Is gluten intolerance on the increase?

According to Professor Markku Mäki, head of a research project in the Academy of Finland’s Research Programme on Nutrition, Food and Health (ELVIRA), the occurrence of gluten intolerance in the Finnish population has doubled in the past 20 years (1).  Although this study took place in Finland it is relevant to look at since many individuals in the UK are becoming increasingly concerned by food intolerance issues.  In the early 1980’s, about 1% of adults in Finland had gluten intolerance, but the figure has since gone up to 2% by the 2000’s.  In a press release (1) the professor stated “We’ve already seen a similar trend emerge earlier on where allergies and certain autoimmune disorders are concerned. Screening has shown that gluten intolerance occurs in 1.5 per cent of Finnish children and 2.7 per cent of the elderly. The higher figure for older people is explained by the fact that the condition becomes more frequent with age

In January I wrote about Food Allergy and Intolerance week and mentioned the charity Allergy UKAllergy UK is a national medical charity established to represent the views and needs of people with allergy, food intolerance and chemical sensitivity” 

Allergy UK say that “ Every patient with allergy or ‘intolerance’ should be able to get an adequate and appropriate allergy assessment through the NHS, with the right advice about avoidance of their triggers and management of their symptoms. Unfortunately NHS primary care allergy services are patchy and many people do not get the help they need.  Allergy UK continues to campaign for better provision of NHS allergy services but has also developed partnerships with others to provide paid-for allergy screening services for allergy sufferers who need them. Allergy UK ensures that the training for staff in these services is adequate and sensible, carries out audits and clinical governance and provides follow-up information and support for every person who uses these services”.  The charity also has a helpline 01322 619898 which can be called for information on your closest relevant NHS clinic or accredited screening services.  The website is full of information and certainly worth a visit


Although the information from Finland has not been duplicated in the UK it may well be relevant since it seems that increasing numbers of people are reporting experiencing symptoms of food intolerance.  According to Professor Mäki, gluten intolerance may often be symptom-free, and people may be unaware that they have the condition if their symptoms are mild or atypical. Three out of four people with gluten intolerance have not been diagnosed, which also means that they are as yet going without treatment (1).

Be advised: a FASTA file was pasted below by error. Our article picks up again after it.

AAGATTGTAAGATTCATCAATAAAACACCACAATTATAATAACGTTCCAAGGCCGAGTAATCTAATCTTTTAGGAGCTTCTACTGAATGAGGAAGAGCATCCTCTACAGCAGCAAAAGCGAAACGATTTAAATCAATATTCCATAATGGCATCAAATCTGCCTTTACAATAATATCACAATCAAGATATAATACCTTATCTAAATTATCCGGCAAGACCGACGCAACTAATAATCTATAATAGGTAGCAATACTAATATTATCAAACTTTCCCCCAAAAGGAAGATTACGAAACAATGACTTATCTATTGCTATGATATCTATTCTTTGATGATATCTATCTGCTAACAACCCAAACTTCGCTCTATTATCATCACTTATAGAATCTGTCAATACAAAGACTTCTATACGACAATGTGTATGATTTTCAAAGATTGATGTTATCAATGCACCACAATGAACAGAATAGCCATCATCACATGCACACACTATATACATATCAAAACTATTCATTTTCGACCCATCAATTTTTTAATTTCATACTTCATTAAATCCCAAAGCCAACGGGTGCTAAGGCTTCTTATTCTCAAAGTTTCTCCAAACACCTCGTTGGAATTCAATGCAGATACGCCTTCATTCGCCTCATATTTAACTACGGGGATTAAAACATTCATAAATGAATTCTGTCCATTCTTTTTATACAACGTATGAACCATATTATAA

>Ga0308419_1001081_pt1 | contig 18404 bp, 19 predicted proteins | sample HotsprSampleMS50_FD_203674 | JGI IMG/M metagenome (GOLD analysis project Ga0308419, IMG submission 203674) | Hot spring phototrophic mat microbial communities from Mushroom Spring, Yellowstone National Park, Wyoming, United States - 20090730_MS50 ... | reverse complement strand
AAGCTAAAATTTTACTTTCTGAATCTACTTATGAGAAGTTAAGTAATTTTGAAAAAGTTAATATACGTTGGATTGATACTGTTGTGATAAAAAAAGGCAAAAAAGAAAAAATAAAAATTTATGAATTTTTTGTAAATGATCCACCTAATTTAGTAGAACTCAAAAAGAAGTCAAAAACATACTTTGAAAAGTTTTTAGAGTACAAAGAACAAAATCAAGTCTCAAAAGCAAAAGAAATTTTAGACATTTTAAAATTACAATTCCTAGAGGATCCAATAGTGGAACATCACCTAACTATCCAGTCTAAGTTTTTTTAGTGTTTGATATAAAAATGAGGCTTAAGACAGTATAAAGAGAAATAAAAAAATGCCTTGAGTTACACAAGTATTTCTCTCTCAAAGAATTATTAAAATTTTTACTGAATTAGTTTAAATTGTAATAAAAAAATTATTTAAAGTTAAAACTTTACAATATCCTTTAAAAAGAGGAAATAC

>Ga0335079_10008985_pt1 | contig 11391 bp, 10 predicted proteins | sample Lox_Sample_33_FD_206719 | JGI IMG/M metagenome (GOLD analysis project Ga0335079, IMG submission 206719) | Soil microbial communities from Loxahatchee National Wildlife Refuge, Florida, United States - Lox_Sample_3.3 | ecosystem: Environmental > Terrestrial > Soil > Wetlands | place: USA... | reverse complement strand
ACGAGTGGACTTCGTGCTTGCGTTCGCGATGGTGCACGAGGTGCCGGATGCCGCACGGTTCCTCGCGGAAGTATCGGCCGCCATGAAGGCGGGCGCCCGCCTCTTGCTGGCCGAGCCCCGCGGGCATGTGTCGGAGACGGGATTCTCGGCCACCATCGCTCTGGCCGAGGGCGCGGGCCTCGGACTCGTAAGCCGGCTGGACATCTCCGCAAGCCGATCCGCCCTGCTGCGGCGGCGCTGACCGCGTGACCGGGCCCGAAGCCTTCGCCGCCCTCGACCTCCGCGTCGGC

Unfortunately diagnosis and screening methods are still not readily employed in the UK and there seems to be little consensus about which methods are best.  Professor Mäki’s research team has concluded that the criteria for diagnosing gluten intolerance must be rewritten. The current criteria for diagnosis tends to focus on damage to the intestines, established in a tissue sample from the small intestine. However, early stages of gluten intolerance are not identifiable from tissue samples.  People may suffer from gluten intolerance, yet have no intestinal symptoms. They may, however, have symptoms unrelated to the intestinal tract. Serious problems with nutrient absorption have become rare; instead, sufferers generally have anaemia due to iron deficiency or folic acid deficiency as their main symptom. If researchers manage to develop sensitive, accurate antibody tests, it will become possible to identify people with early stages of gluten intolerance, who are in need of further treatment. At present, there is no single test to reliably identify early stages of gluten intolerance (1).

A Food Intolerance fact sheet is available from Allergy UK and also mention a new food intolerance home testing kit, Food Detective™ which has been launched by Cambridge Nutritional Sciences Ltd.  If you think you may be suffering with a food allergy it would be worth using the website and calling the helpline for more information.  If you do purchase and use the home testing kit I would urge you to discuss the results with your GP, or call the Allergy UK helpline mentioned above.  It is never a good idea to simply cut out whole food groups as this can lead to nutritional deficiencies and other problems.


(1)Press release.  Academy of Finland Communications.

Written by Ani Kowal